The use of flexible hose lines from the vaporization chamber to the crankcase as overflow channel means makes possible a substantially free arrangement of the vaporization chamber on the cylinder itself.
The invention will now be described with reference to the drawings wherein:
FIG. 1 is a schematic illustration of a two-stroke engine taken along line A--A of FIG. 2;
FIG. 2 is a plan view of the cylinder of the two-stroke engine of FIG. 1;
FIG. 3 is a section view of an air-cooled cylinder taken along line B--B of FIG. 4 for the two-stroke engine of FIG. 1; and,
FIG. 4 is a section view taken along line C--C through the cylinder of FIG. 3.
The two-stroke engine 1 shown in FIG. 1 comprises a cylinder 2 in which a piston 3 moves up and down between top dead center and bottom dead center. The cylinder 2 and the piston 3 conjointly define the combustion chamber 4. The cylinder 3 is connected via a connecting rod 12 with a crank shaft 13 mounted in the crankcase 15 and the crank shaft 13 has at least one crank web 14. The combustion chamber 4 of the cylinder 2 is connected via channels 5, 6 and 7 with the crankcase 15 in which the intake channel (not shown) opens.
The channels 5 and 6 are provided strictly a fresh air channels through which fresh air from the crankcase overflows into the combustion chamber 4 with the fresh air being drawn by suction into the crankcase 15 exclusively.
The overflow channel 7 is provided for bringing in a fuel mixture. This mixture overflow channel includes a vaporization chamber 8 which is integrated into the overflow channel 7. The vaporization chamber 8 has a good heat-conducting wall 9 which is common with the cylinder 2. Fuel is injected onto the wall 9 via an injection nozzle 10 disposed in the opposite lying wall.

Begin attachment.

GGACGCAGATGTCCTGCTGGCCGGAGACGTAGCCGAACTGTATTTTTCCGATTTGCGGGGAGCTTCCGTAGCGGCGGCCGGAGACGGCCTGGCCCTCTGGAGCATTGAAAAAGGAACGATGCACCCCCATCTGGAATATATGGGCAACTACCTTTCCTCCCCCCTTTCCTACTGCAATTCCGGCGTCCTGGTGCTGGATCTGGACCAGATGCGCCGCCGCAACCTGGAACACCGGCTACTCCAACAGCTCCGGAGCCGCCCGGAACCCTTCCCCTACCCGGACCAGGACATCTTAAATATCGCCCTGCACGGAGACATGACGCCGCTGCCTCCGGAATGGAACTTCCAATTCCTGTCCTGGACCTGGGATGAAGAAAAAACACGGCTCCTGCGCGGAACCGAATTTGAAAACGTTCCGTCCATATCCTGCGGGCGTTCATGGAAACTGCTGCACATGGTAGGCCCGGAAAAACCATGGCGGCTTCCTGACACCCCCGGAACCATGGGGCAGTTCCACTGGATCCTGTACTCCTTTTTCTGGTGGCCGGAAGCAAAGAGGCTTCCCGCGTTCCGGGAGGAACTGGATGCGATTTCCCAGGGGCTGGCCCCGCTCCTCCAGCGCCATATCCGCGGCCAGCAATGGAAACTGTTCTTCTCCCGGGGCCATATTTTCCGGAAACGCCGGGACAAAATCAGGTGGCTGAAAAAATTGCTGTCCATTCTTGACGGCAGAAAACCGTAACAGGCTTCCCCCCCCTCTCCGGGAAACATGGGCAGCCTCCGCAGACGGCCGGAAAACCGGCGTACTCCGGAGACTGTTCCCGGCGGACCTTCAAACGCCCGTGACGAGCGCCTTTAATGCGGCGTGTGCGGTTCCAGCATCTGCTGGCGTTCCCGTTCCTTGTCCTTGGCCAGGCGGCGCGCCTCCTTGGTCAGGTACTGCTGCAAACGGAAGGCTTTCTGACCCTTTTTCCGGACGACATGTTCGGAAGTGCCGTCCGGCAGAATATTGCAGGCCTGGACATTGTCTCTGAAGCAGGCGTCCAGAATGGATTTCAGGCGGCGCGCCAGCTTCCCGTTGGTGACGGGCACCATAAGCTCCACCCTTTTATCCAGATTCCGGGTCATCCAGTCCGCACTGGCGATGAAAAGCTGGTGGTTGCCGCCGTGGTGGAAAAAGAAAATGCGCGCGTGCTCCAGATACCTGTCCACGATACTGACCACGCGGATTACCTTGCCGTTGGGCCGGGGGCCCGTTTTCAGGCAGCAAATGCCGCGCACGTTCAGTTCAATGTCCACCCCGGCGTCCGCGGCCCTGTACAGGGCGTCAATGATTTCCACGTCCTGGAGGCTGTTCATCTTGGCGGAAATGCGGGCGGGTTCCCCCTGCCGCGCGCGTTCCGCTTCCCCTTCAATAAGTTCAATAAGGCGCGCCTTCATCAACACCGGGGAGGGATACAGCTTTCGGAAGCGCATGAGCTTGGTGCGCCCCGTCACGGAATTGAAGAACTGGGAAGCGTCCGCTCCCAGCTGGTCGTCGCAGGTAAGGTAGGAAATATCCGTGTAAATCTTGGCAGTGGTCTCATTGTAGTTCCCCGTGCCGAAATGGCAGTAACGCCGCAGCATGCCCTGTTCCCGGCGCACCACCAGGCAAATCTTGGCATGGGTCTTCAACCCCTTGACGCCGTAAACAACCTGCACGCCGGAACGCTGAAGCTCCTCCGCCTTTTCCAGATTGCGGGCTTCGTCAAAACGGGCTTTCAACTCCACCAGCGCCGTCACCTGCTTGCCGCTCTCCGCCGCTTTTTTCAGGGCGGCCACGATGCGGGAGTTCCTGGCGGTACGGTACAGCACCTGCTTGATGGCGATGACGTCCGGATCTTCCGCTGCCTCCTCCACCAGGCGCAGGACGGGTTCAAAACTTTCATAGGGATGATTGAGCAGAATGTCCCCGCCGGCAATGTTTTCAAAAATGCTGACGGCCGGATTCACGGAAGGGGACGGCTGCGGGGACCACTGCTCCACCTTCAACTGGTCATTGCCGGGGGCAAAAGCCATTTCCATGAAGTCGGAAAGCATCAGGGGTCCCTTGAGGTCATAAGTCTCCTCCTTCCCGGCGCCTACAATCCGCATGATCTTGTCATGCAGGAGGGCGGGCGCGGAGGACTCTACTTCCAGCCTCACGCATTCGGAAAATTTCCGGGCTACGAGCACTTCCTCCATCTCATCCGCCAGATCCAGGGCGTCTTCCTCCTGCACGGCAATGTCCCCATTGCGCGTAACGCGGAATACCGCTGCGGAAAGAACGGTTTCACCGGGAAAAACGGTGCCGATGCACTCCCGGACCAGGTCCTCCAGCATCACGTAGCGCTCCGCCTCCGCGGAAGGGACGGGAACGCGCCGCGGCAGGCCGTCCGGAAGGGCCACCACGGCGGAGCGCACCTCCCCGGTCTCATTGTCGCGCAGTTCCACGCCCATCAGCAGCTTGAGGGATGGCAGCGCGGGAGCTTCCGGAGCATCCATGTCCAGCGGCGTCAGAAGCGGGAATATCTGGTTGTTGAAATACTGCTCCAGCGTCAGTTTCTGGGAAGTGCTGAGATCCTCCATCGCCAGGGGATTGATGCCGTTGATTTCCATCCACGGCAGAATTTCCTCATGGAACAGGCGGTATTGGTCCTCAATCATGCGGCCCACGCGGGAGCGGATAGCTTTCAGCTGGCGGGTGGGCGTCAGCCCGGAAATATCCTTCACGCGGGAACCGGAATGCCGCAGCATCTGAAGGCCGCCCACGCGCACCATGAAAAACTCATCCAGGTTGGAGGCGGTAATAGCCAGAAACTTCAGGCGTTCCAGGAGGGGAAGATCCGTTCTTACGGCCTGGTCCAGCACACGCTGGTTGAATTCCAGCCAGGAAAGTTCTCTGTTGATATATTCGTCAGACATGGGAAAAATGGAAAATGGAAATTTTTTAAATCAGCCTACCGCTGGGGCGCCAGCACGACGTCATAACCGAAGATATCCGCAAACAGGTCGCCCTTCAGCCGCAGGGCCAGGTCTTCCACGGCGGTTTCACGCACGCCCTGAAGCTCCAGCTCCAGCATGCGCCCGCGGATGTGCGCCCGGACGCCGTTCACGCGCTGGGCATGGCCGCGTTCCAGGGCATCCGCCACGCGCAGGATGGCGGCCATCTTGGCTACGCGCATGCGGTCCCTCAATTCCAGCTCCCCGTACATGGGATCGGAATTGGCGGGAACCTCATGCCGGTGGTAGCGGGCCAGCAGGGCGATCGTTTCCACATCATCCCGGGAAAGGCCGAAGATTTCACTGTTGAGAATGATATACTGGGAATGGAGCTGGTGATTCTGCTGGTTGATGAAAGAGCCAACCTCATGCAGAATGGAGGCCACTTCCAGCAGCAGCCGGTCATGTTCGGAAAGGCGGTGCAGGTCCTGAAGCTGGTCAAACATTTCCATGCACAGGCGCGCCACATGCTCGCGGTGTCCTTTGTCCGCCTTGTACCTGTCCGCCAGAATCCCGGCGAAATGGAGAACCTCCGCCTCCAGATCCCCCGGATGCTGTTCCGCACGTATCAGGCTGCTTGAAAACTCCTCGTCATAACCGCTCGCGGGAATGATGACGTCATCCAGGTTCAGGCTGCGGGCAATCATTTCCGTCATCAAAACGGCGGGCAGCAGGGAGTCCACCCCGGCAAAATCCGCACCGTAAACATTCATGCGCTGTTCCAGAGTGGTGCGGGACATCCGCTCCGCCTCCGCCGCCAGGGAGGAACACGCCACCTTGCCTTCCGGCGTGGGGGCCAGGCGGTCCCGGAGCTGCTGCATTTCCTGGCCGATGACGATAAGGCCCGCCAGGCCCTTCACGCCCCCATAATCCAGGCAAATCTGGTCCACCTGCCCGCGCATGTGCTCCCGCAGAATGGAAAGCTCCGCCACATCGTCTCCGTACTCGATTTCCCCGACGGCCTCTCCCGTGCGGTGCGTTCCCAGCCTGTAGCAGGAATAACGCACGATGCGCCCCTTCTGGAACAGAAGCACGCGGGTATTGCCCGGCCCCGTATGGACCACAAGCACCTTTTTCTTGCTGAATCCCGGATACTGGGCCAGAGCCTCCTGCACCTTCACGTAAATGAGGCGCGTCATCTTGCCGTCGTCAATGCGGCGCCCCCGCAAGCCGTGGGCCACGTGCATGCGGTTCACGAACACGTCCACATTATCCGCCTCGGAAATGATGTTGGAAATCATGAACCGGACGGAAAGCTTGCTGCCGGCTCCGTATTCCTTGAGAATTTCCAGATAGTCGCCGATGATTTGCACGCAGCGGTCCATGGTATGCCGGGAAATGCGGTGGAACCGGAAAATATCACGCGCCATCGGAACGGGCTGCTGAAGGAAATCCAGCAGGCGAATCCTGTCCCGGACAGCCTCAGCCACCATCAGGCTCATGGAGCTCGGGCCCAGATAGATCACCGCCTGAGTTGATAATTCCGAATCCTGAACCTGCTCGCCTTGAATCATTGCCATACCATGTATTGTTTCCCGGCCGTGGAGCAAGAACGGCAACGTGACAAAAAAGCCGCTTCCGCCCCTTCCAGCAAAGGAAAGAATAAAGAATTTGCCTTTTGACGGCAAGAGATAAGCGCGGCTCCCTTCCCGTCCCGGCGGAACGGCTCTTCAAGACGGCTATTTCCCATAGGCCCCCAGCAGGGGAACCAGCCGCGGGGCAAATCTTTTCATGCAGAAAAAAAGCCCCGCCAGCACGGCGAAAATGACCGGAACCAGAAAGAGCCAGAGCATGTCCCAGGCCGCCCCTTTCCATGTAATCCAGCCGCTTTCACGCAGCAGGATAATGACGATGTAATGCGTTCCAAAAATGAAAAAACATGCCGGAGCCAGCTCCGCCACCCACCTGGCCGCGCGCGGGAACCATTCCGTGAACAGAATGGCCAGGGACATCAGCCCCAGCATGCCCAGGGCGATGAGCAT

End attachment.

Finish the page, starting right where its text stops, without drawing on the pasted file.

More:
The ports 5a and 6a of fresh air channels 5 and 6, respectively, lie closer to the cylinder head base 11 than the opening 7a of the mixture overflow channel 7.
At top dead center of piston 3, the piston 3 closes the following: the fresh air channels 5 and 6, the mixture overflow channel 7 and the outlet channel 16. The intake channel opening (not illustrated) to the crankcase is open for this position of the piston and fresh air flows into the crankcase.
Because of the increase in pressure in the combustion chamber 4 after ignition of the mixture compressed therein, the piston 3 travels from its top dead center position in the direction toward its bottom dead center with the outlet channel 16 being opened first for blowing out the combustion gas. With the further downward movement of the piston in the direction toward its bottom dead center position, the piston passes over the upper control edge 5b of the fresh air channel port 5a (FIG. 1), so that, because of the increase in pressure in the crankcase 15 (the air-intake channel is now closed), fresh air can overflow into the combustion chamber 4 via the channels 5 and 6 and scavenge the combustion chamber so that it is free of exhaust gases.